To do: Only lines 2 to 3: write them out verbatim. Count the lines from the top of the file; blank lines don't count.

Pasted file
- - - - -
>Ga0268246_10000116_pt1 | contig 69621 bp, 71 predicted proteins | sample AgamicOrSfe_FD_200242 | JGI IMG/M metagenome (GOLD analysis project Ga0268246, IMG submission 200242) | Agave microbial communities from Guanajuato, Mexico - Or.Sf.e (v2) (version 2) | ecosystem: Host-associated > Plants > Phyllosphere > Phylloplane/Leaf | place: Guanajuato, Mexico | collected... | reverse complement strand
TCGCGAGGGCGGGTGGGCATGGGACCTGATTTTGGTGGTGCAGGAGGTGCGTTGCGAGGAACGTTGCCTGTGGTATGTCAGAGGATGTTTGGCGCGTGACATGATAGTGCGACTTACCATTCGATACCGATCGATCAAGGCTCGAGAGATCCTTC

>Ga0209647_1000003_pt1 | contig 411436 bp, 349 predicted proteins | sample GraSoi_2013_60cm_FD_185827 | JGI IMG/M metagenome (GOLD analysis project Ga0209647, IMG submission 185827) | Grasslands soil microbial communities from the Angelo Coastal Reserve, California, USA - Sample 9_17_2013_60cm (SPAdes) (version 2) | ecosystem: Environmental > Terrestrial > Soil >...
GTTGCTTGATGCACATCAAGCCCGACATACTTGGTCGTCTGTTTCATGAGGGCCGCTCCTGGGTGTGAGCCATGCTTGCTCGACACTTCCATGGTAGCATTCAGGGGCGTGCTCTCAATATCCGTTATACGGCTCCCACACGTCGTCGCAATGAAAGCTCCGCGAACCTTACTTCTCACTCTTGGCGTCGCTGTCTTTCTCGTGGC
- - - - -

TCGCGAGGGCGGGTGGGCATGGGACCTGATTTTGGTGGTGCAGGAGGTGCGTTGCGAGGAACGTTGCCTGTGGTATGTCAGAGGATGTTTGGCGCGTGACATGATAGTGCGACTTACCATTCGATACCGATCGATCAAGGCTCGAGAGATCCTTC

>Ga0209647_1000003_pt1 | contig 411436 bp, 349 predicted proteins | sample GraSoi_2013_60cm_FD_185827 | JGI IMG/M metagenome (GOLD analysis project Ga0209647, IMG submission 185827) | Grasslands soil microbial communities from the Angelo Coastal Reserve, California, USA - Sample 9_17_2013_60cm (SPAdes) (version 2) | ecosystem: Environmental > Terrestrial > Soil >...